• It’s not clear that Lane proprietor Robert P. Lane ever lived in Rochelle before or after buying the land and constructing the plat survey of this town. The 1878 Ogle County History names several settlers, including Willard Flagg, Sheldon Bartholomew, Horace Coon, Harmon Minkler, and Mills Stewart, who seemed to have been living in this area, as they had applied for land patents, well before 1853. I wonder how these land owners felt about a town being platted near their farms by someone from outside of town. Perhaps they didn’t mind — Sheldon’s widow, Charlotte Bartholomew Powell, did sell land to R.P. Lane that made up part of the town plat (link forthcoming).

What I share when I publish my journal writings

My current journal notebook.

I don’t need to have a particular idea to write about in order to write just what comes to mind as I write. It’s OK, too, if ideas/topics do come to mind — and I’d like to keep these in a journal-context. I’m not sure how much I should say in my posts about how to read these posts of my journal writings — reading my journals just to spend a little time with me as I wrote, generally in a calm, reflective way. I’m thinking here how I read Sam Pepys’s journals sometimes during my lunch just to get out of the newsy/topical realm and get into the calm, life-goes-on, slice-of-life thing.

Sam Pepys didn’t publish his own journals. They would definitely be different, or at least there’d be a discrepancy between what he wrote and what he published, if he had published them while he lived. Why keep a journal, except for the experience of keeping a journal — which IS enough, of course. It can be kinda interesting to read the journal of someone known to you — family member, friend, etc., — like the family friend’s journal of his teen-aged road trip that I was shown a few years ago. Problem is that the main interest in such a document would be familial — because you knew the writer — rather than looking at the text itself, the text needing to justify itself — a task I face, since I have no descendants.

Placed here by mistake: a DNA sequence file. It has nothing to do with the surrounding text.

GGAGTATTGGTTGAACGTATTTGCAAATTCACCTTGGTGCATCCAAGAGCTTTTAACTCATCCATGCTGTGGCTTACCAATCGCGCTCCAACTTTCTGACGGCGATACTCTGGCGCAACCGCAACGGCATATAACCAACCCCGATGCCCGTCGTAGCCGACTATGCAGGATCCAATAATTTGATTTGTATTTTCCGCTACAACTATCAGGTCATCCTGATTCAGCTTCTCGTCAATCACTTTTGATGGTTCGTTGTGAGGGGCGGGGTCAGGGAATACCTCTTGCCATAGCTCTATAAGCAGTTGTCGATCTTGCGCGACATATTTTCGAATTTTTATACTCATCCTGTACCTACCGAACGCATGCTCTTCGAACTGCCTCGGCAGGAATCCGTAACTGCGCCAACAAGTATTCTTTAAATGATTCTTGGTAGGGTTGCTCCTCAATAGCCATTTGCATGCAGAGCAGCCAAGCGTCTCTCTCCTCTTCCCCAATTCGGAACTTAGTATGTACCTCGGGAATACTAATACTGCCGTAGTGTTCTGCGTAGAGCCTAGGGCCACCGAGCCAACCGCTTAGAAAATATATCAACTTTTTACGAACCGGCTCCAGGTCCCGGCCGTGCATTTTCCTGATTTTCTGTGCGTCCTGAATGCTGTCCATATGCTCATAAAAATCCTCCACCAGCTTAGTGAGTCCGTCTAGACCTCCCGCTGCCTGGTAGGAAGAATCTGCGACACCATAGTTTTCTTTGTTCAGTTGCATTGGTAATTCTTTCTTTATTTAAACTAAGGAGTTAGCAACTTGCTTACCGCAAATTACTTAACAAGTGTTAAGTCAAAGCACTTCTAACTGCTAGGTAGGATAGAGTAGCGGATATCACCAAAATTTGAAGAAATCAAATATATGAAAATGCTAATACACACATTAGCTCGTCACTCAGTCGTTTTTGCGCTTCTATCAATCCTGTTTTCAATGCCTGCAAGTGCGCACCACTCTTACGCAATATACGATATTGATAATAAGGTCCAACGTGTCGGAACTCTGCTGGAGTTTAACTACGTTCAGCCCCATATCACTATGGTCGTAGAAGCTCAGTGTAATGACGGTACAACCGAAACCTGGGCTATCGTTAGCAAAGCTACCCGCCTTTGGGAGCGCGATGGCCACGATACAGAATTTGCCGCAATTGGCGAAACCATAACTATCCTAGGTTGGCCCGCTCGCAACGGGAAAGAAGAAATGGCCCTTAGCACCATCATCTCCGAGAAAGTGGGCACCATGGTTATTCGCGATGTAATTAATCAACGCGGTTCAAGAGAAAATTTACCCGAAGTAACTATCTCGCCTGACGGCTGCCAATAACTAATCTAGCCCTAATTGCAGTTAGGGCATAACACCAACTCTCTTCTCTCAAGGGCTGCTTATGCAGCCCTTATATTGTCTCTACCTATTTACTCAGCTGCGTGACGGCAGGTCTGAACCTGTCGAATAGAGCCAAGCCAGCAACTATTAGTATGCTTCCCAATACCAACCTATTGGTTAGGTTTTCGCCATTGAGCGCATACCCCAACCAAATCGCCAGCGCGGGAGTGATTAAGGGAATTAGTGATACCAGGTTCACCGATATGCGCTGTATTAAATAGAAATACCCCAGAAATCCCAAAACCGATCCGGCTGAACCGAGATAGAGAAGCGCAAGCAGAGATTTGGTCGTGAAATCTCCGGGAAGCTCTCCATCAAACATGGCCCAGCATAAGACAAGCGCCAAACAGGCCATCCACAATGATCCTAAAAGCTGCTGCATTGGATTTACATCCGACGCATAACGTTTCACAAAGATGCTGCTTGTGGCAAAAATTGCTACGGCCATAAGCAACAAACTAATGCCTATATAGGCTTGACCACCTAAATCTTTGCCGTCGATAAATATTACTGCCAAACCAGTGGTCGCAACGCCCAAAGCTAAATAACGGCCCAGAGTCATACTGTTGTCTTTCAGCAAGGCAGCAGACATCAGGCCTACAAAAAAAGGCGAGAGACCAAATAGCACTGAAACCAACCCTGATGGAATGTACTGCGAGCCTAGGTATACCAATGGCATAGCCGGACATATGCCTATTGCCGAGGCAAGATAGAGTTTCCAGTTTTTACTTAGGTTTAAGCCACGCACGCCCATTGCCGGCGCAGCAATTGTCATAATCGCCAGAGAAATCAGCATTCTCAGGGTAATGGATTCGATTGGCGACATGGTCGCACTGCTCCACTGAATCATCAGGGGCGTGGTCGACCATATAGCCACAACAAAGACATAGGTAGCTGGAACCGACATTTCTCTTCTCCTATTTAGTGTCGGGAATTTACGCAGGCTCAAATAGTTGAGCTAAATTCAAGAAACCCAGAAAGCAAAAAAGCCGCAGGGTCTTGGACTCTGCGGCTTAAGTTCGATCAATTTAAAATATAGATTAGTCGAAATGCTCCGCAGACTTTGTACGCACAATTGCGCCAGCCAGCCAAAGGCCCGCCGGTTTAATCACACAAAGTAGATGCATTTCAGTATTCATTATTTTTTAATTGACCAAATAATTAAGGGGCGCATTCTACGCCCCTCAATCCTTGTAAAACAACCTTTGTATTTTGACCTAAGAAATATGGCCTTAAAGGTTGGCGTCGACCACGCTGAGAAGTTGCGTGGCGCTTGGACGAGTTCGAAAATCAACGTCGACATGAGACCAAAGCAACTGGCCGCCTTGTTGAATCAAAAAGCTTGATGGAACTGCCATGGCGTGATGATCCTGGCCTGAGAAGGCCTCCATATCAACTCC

These journals are about the past, and the past is safe because it’s done, like how I drove myself into a new city, into Philadelphia, in 1996, at age 22, and it was scary then because I didn’t know that I would be safe, but now, no scares, because I did it and got home and it’s all done — closed off, secured in the past. It doesn’t have to be distant past – I’m feeling OK now about (my wife) M’s surgery because it went well — I know the outcome now, but I didn’t when I was writing on the 1st or early on 2nd of July. And of course, as I sit here and write today, as I write right now, I don’t know how things will go today, tomorrow, next year.

These journals are on a cusp of the future — I write now in safety about what happened yesterday, and I write now in concern for what may happen in near future, and that could be a kind of tension there. But I suspect that there’s never really much to do about the future, and when I’m writing, I’m usually pretty calm, not all that anxious about future nor grief-bound to the past. Even when I wrote about Papa’s death, it was the morning after, so I was over the immediate shock of it. It’s OK that I’m not writing at the immediate time after his death or writing immediately after whatever I did yesterday.